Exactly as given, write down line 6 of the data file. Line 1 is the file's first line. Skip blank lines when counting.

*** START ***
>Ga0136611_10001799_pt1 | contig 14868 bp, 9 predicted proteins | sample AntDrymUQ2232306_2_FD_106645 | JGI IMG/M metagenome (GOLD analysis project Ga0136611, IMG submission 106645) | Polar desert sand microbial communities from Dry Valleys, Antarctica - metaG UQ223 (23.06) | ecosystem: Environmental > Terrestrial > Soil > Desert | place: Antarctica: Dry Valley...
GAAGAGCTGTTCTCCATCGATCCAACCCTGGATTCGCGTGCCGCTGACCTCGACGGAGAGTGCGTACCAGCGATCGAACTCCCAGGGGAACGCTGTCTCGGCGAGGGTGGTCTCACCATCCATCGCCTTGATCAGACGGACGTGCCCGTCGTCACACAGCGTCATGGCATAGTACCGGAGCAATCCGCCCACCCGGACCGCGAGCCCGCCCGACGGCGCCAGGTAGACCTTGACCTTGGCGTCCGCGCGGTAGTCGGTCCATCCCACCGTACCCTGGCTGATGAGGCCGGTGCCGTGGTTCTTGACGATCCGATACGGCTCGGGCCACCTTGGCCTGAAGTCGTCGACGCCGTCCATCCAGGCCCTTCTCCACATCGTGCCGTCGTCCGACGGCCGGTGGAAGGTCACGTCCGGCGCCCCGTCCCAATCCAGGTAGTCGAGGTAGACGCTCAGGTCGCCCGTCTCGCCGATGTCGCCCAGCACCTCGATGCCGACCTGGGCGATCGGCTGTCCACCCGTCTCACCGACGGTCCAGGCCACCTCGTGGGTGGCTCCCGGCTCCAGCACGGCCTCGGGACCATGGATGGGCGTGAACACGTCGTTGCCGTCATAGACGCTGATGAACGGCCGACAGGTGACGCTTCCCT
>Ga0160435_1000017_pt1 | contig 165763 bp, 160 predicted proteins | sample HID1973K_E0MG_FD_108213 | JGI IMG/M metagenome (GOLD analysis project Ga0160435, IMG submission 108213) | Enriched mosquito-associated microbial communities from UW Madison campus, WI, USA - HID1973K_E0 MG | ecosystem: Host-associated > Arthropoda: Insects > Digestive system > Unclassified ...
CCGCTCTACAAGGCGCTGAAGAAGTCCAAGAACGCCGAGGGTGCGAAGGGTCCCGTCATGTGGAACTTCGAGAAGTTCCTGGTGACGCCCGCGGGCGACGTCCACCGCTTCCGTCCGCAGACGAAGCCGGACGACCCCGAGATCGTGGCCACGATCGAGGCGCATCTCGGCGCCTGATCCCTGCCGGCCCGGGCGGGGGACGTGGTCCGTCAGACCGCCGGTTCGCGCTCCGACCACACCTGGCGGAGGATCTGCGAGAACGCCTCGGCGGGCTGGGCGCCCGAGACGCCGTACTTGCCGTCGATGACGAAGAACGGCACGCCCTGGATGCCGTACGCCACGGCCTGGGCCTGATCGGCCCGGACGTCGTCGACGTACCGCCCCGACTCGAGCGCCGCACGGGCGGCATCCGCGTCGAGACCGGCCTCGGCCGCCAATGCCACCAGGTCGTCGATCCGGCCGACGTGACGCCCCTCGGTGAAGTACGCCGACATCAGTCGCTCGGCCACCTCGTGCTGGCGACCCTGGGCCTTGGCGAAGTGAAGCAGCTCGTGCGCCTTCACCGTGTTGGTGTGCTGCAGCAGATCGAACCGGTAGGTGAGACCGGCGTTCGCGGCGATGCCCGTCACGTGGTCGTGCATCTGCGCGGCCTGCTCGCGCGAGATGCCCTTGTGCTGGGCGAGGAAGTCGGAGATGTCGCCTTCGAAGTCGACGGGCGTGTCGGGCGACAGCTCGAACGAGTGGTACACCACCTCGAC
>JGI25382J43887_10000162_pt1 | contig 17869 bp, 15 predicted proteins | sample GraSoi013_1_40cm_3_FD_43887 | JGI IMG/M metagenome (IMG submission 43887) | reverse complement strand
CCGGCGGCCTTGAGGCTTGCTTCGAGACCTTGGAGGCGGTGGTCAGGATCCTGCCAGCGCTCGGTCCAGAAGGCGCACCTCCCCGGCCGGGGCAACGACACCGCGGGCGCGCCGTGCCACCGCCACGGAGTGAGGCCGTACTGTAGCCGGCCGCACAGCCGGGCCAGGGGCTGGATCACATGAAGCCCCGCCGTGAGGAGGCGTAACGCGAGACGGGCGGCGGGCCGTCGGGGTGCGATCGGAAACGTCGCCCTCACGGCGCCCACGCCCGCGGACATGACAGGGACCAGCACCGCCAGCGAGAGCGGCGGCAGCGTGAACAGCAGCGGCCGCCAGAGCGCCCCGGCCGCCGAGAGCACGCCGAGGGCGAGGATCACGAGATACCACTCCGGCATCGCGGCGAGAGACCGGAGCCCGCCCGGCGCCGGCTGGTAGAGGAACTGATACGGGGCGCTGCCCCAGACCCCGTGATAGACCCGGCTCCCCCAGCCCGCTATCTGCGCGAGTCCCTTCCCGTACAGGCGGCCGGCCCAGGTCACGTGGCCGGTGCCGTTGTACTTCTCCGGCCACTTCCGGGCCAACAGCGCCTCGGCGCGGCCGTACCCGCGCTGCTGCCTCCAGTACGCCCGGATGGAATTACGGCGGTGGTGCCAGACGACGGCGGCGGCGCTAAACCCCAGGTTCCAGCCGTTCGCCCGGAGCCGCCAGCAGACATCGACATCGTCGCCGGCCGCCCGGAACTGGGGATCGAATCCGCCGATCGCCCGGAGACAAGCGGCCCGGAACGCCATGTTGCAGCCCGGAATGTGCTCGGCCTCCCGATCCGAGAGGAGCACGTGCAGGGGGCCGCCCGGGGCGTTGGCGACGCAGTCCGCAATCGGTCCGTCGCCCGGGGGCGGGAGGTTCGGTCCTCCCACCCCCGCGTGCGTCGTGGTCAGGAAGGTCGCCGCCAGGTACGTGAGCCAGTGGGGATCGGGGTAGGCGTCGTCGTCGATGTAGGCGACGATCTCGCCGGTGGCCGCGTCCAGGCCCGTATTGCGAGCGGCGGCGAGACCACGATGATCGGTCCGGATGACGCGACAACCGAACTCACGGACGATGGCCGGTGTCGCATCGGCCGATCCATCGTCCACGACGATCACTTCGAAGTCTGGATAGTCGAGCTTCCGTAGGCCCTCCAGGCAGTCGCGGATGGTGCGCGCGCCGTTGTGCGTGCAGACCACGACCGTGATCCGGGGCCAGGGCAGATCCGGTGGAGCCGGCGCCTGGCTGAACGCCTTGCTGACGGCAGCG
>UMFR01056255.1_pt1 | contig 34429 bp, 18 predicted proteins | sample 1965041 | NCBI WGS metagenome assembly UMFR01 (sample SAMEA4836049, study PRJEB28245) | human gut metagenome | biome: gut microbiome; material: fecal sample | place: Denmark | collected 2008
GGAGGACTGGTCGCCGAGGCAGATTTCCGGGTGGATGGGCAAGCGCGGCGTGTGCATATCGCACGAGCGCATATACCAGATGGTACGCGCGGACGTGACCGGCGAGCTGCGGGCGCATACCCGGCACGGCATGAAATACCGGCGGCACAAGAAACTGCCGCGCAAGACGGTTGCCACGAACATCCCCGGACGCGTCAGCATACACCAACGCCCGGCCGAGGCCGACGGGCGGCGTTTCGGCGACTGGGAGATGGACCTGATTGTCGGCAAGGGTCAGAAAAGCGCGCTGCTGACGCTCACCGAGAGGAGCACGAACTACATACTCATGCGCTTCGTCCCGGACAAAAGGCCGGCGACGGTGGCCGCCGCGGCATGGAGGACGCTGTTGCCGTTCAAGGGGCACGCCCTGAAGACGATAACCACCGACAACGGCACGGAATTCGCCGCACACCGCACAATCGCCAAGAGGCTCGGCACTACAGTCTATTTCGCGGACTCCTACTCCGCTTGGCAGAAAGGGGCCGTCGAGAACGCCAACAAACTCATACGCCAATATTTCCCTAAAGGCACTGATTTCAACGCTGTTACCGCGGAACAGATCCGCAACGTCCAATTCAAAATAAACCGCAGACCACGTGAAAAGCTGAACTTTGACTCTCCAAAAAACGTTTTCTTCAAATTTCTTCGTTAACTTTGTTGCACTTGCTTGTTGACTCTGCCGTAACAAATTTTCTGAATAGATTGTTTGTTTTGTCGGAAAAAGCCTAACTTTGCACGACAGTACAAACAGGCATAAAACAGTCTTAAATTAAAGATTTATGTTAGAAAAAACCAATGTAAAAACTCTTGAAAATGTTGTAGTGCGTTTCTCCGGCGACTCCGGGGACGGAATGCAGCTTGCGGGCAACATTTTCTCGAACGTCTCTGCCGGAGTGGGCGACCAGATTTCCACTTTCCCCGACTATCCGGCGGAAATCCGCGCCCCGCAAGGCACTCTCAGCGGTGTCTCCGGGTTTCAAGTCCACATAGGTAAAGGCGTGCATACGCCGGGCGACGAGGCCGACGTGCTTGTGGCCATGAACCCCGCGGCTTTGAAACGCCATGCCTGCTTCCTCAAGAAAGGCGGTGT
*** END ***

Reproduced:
CCGGCGGCCTTGAGGCTTGCTTCGAGACCTTGGAGGCGGTGGTCAGGATCCTGCCAGCGCTCGGTCCAGAAGGCGCACCTCCCCGGCCGGGGCAACGACACCGCGGGCGCGCCGTGCCACCGCCACGGAGTGAGGCCGTACTGTAGCCGGCCGCACAGCCGGGCCAGGGGCTGGATCACATGAAGCCCCGCCGTGAGGAGGCGTAACGCGAGACGGGCGGCGGGCCGTCGGGGTGCGATCGGAAACGTCGCCCTCACGGCGCCCACGCCCGCGGACATGACAGGGACCAGCACCGCCAGCGAGAGCGGCGGCAGCGTGAACAGCAGCGGCCGCCAGAGCGCCCCGGCCGCCGAGAGCACGCCGAGGGCGAGGATCACGAGATACCACTCCGGCATCGCGGCGAGAGACCGGAGCCCGCCCGGCGCCGGCTGGTAGAGGAACTGATACGGGGCGCTGCCCCAGACCCCGTGATAGACCCGGCTCCCCCAGCCCGCTATCTGCGCGAGTCCCTTCCCGTACAGGCGGCCGGCCCAGGTCACGTGGCCGGTGCCGTTGTACTTCTCCGGCCACTTCCGGGCCAACAGCGCCTCGGCGCGGCCGTACCCGCGCTGCTGCCTCCAGTACGCCCGGATGGAATTACGGCGGTGGTGCCAGACGACGGCGGCGGCGCTAAACCCCAGGTTCCAGCCGTTCGCCCGGAGCCGCCAGCAGACATCGACATCGTCGCCGGCCGCCCGGAACTGGGGATCGAATCCGCCGATCGCCCGGAGACAAGCGGCCCGGAACGCCATGTTGCAGCCCGGAATGTGCTCGGCCTCCCGATCCGAGAGGAGCACGTGCAGGGGGCCGCCCGGGGCGTTGGCGACGCAGTCCGCAATCGGTCCGTCGCCCGGGGGCGGGAGGTTCGGTCCTCCCACCCCCGCGTGCGTCGTGGTCAGGAAGGTCGCCGCCAGGTACGTGAGCCAGTGGGGATCGGGGTAGGCGTCGTCGTCGATGTAGGCGACGATCTCGCCGGTGGCCGCGTCCAGGCCCGTATTGCGAGCGGCGGCGAGACCACGATGATCGGTCCGGATGACGCGACAACCGAACTCACGGACGATGGCCGGTGTCGCATCGGCCGATCCATCGTCCACGACGATCACTTCGAAGTCTGGATAGTCGAGCTTCCGTAGGCCCTCCAGGCAGTCGCGGATGGTGCGCGCGCCGTTGTGCGTGCAGACCACGACCGTGATCCGGGGCCAGGGCAGATCCGGTGGAGCCGGCGCCTGGCTGAACGCCTTGCTGACGGCAGCG